Hospitalisation Insurance (H&S)
Asked on 10 Oct 2019
If I'm going be hospitalised and I have both personal and corporate insurance (one from NTUC Income, one from AIA), would I be able to double claim?
No. Insurance is meant to restore you to your previous financial standing prior to a catastrophic event. It is not meant to be profited from. Especially in the case of hospitalization, if you double claim, one of the insurers will have the right to go to the other insurer to recover the difference.
This is different in the case of insurance such as term/CI/TPD whereby you are paying an amount for a certain level of cover. So if you want more cover, you just need to pay more premiums. Naturally, the level of cover is determined by you and your advisor and is intended to restore your financial position prior to the event, based on your numbers.
Hospitalisation claims are on a reimbursement basis. So only 1 claim will be paid out.
However some corporate plans allow for the deductible and co insurance claims, and if you don't have provisions to cover that on your personal policy, you may be able to claim those 2 benefits from your corporate policy.
Generally, there are two types of insurance payout when you buy them
(1) Sum assured - these are assured amounts that should any of the conditions are met, they payout the coverage that is in the contract. These are commonly life insurance / CI insurance / Disability insurance
(2) reimbursement - more commonly in the insurance industry, which spans from general insurance to building insurance, hospitalisation and accident. These only payouts with claims (which is meant to bring you back to the original state).
So on your point about "double claim", buying a few policies allow you to claim from different parties. But they will share the cost of the insurance together (at their own discussion). You will be reimbursed based on the coverage each one cover. They are able to fill the gap if you bought multiple ones with different policy wordings.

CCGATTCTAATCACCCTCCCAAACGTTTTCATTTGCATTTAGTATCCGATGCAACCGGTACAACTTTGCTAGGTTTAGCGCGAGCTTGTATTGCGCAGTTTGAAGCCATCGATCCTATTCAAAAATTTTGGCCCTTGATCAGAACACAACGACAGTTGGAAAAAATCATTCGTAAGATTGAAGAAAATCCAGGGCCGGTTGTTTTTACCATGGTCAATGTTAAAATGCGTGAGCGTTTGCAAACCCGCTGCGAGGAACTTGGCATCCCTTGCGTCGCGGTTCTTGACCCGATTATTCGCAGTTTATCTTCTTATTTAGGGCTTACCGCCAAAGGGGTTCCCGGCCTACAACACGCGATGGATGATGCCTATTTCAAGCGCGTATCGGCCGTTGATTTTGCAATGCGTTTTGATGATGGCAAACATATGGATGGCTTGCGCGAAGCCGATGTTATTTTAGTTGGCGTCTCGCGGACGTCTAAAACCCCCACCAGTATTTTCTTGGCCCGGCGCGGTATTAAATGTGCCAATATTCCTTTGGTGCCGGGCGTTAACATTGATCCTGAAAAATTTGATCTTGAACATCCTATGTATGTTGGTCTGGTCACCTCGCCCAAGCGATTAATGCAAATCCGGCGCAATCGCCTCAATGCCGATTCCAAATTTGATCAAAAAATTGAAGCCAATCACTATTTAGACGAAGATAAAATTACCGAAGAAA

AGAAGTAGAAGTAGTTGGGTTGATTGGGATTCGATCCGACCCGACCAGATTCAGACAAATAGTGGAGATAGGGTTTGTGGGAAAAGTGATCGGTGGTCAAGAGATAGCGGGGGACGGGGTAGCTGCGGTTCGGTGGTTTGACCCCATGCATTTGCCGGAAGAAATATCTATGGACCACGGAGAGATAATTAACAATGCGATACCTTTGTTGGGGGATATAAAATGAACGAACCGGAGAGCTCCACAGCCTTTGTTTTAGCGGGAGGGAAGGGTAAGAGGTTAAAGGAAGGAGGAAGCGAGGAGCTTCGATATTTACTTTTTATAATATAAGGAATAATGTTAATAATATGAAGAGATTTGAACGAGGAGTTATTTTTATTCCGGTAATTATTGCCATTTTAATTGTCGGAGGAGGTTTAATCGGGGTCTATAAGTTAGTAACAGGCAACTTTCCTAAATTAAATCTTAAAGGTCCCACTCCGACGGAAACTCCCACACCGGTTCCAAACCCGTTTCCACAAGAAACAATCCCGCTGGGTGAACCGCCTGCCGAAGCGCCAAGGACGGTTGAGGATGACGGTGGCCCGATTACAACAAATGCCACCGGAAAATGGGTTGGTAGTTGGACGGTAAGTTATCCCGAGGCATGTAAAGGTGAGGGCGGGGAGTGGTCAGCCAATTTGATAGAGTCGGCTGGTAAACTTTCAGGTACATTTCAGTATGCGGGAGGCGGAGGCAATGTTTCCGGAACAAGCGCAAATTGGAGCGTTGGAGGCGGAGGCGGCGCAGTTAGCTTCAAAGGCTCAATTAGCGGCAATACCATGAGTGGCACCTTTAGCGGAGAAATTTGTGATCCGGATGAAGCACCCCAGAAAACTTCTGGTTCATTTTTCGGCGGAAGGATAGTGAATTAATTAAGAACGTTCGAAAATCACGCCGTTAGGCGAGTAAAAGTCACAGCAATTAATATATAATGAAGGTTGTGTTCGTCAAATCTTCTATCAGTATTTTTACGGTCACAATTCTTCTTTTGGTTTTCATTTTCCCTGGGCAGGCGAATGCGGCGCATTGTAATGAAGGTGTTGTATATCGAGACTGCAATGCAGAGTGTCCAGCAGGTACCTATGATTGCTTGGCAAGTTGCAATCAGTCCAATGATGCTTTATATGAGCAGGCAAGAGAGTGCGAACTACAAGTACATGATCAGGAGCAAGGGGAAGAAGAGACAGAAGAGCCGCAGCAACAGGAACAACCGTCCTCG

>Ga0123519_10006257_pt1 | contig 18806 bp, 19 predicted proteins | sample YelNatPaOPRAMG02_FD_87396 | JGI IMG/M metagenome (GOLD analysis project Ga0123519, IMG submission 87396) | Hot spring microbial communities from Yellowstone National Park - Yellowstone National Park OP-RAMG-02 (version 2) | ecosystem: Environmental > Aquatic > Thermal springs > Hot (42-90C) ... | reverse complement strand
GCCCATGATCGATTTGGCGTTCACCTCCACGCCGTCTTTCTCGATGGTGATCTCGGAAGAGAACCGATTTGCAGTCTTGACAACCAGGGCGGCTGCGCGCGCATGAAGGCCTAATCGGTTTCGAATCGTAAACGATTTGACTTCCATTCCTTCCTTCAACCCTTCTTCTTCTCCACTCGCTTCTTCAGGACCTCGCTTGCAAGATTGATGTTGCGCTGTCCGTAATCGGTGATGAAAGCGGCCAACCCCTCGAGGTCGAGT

What is common over here is if you have corporate and personal, they will complement each other in their coverage. I would not go into portability as some have mentioned.
In short, reimbursement is different from the sum assured, and you will only be reimbursed the total lost, and not "profit" from double claim.
It's sufficiently answered by the 2 gurus already, but there is actually one benefit that allows you for a double claim.
Hospital income. That's it. Any expenses are on a reimbursement basis, but any benefit is stackable. Hospital income is a benefit, hence is stackable.
PROVIDED there is this benefit in both your personal and corporate hospital plan.
Now to add on with some information that doesn't directly answer the question:
You may now be tempted to then not purchase a personal hospitalisation insurance due to several reasons:
"I already have a plan with my company what? Why need another one"
And some things for you to consider if you were to decide on whether to keep your personal hospitalisation insurance:
Portability of corporate insurance: While some company insurance is portable even when you leave the company, most of them laspe once you leave the company. Example – the Transferable Medical Insurance Scheme which is a group insurance that has inpatient coverage up to a maximum period of 12 months when an employee leaves his employment.
Coverage of corporate insurance: Most corporate insurance will have claim limits imposed on them. In the unfortunate scenario where you reach your claim limit of your corporate insurance, you will be left to deal with the expenses alone.
Retirement plans: If you intend to retire with a hospitalisation plan, get your own one. Your company likely will not cover for you once you retire.
Yes to a few types of hospital claims. No to most hospital policies.
There is a policy feature known as... Hospital Cash or Hospital Income or Hospital Stay or something similar along the line. It pays you a cash amount (for example $50, or $100, or $150) for every day you stay in the hospital.
You can have many policies and each policy still pay you. Even if they are from the same insurer or from different insurers.
An example, you may bought an Accident plan that has hospital cash, and your shield also has a hospital cash component, and then u bought from another company another hospital cash.. so 3 policies pay u 3 hospital cash for every day you are hospitalised.